Impact of Coronavirus on Business: Cancelled Events, Online Meetings, Remote Work
The state of the coronavirus (COVID-19) epidemic is fluid as the number of infected individual cases worldwide reaches more than 118,000 and the death toll surpasses 4,000, according to the most recent information from the World Health Organization (WHO)*. As the contagion continues its rapid spread around the world, the impact is being felt on numerous fronts including in the travel and hospital industry as events, meetings and conferences are cancelled as well as on businesses in general, which are increasingly limiting and restricting employee travel and turning to remote work in an effort to keep workers safe.
(FYI: Individuals infected by this strain of the coronavirus tend to develop symptoms about five days after exposure, and almost always within two weeks, according to a study released in the journal Annals of Internal Medicine.)
Events/Conferences Cancelled, Online Meetings Encouraged
More and more business meetings and events are being cancelled with each passing day. A survey of 158 national and multinational employers, according to Willis Towers Watson, indicates that nearly two in three (63%) have cancelled planned trips to select countries for their North American employees who travel internationally for business, and 55% are encouraging virtual meetings to decrease travel. Nearly half (47%) have cancelled planned conferences in select countries. (This percentage is rising as the virus continues to spread throughout the United States.)
For example, Google I/O, Facebook’s F8 event, Mobile World Congress, SXSW and five other tech events have been cancelled due to the coronavirus. The direct economic loss as a result of these nine event cancellations has already surpassed $1 billion, according to Vox. This number includes losses from airfare, lodging, food, and transportation, but doesn’t cover lost revenue from sponsors, employee purchases, or ancillary impacts to the local economy, cites Vox.
The insurance industry is also experiencing event cancellations. Some of these include: the Property Liability Research Bureau (PLRB), which called off its 2020 Claims Conference; the Wholesale and Specialty Insurance Association (WSIA), which cancelled a number of symposiums and seminars throughout the country; and the Captive Insurance Companies Association (CICA) 2020 International Conference. Insurance data analytics and risk modeling firm Verisk decided to convert its “Cyber and Casualty Seminar” from an in-person to a free virtual event.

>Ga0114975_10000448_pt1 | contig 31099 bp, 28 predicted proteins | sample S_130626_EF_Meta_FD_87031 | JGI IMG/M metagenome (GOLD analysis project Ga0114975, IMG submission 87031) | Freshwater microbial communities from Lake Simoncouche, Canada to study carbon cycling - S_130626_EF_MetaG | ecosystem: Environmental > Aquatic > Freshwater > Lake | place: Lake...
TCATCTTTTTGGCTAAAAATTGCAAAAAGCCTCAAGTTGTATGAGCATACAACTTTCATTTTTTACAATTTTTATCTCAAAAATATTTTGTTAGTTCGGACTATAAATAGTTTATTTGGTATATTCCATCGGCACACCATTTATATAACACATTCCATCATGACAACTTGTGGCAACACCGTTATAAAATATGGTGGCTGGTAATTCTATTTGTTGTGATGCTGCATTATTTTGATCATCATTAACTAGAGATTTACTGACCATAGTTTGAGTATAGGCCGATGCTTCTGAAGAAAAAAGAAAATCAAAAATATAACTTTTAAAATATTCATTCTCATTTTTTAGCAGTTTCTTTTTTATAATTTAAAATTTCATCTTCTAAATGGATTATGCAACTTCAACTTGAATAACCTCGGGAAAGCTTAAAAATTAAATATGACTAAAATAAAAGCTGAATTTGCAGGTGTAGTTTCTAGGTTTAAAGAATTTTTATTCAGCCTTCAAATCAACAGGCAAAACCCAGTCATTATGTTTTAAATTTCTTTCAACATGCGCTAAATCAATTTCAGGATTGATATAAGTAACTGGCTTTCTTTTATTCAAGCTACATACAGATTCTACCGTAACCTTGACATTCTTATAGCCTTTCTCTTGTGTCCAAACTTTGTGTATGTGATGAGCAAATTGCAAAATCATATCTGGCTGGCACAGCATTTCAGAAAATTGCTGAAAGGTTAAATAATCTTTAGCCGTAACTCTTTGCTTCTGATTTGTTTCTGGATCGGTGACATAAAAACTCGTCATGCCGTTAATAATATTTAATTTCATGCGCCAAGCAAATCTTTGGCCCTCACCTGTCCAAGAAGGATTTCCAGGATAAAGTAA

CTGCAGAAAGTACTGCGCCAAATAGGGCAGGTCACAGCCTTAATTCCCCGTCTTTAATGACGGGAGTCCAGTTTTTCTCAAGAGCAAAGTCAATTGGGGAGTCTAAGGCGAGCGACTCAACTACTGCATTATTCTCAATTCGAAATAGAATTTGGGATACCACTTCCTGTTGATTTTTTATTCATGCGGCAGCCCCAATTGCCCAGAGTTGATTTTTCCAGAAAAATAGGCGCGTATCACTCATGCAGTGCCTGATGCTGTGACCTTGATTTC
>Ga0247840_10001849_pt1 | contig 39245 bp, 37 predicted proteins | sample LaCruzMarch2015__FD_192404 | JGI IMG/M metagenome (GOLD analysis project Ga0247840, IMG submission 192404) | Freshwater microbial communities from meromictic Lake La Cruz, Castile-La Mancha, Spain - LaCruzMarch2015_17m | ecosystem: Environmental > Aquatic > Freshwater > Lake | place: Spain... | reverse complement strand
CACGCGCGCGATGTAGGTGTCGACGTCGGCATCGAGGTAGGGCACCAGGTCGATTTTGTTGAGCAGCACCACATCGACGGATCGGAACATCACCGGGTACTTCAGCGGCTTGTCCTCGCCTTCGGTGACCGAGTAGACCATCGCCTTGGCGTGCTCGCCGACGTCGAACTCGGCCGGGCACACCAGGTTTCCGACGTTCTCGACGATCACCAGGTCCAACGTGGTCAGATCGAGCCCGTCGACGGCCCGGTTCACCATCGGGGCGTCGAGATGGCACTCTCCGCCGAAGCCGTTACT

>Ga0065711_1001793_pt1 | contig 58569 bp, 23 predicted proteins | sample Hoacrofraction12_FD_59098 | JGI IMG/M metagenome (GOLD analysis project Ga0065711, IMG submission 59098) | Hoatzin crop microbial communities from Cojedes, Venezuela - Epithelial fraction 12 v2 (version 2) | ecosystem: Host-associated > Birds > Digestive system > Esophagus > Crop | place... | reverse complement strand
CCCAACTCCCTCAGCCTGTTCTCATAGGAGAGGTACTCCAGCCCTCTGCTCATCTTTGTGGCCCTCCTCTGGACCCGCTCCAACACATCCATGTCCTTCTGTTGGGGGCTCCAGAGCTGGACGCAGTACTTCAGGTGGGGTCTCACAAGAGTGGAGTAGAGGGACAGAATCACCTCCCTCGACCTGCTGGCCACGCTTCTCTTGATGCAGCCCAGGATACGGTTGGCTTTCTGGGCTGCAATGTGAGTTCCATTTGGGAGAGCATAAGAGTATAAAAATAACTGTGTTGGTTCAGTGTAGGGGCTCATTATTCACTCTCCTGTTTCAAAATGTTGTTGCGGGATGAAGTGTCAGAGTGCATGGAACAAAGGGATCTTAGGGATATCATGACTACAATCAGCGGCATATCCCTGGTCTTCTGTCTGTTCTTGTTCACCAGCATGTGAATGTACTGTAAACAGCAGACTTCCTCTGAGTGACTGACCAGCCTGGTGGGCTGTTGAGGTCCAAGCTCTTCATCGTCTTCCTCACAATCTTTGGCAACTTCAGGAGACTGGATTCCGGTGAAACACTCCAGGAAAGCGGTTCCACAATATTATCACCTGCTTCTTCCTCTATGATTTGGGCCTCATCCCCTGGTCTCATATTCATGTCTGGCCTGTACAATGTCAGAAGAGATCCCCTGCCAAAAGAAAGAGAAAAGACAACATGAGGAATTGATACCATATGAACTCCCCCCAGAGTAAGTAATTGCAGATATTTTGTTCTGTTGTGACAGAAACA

Working from Home
Additionally, more Americans are being encouraged by employers to work from home during the coronavirus outbreak. According to NPR, in Seattle alone, Amazon, Facebook, Microsoft and Google told their employees to remain home to reduce the risks from the spread of the coronavirus. In addition, HR departments everywhere are making contingency plans that include keeping workers home. For remote work to be successful, businesses should do what they can to facilitate people working from home. Following are several best practices and tips to optimize remote work:
- Communicate with your staff, sharing openly and often what the real impact of the coronavirus impact is on the organization.
- Clarify goals at the team and individual level to stay focused on key priorities.
- Keep employees informed frequently and regularly via video or phone check-ins. Don’t revert to only using email; humanize the communication.
- Ensure that off-site workers feel connected to the rest of the team to avoid the feeling of isolation.
- Trust that your employees will get the work done and convey that confidence.
- Make sure employees have the right equipment and tools to effectively work remotely; i.e., computer; high-speed Internet connection; video-conferencing tools to conduct meetings such as Zoom, Go to Meeting, Cisco Web Ex, Skype, etc.; chat and collaboration tool such as Slack and Google Hangouts; and/or a project management app for everyone to keep track of tasks such as Asana, Slack, Basecamp, etc.
- Provide secure access to reach and interact with corporate networks, data, communication channels, and applications.
- Facilitate the collaboration on important projects via scheduled online meetings and brainstorming sessions and access to collaboration tools (either with a project management tool or via Microsoft 365 and Google Suite).
- Communicate best practices in the use of technology, particularly important to protect against potential data breaches and other cyber-related threats.
The coronavirus outbreak has issued in a new normal right now for individuals and businesses here and abroad. One of the outcomes of this disruption may be an opportunity for organizations to create a remote work environment that is more engaging and participatory than before with an emphasis on human connection, contact and productivity.
*As of March 10, 2020.
Sources: WHO, Annals of Internal Medicine, Willis Towers Watson, Vox, Gartner, ZDNet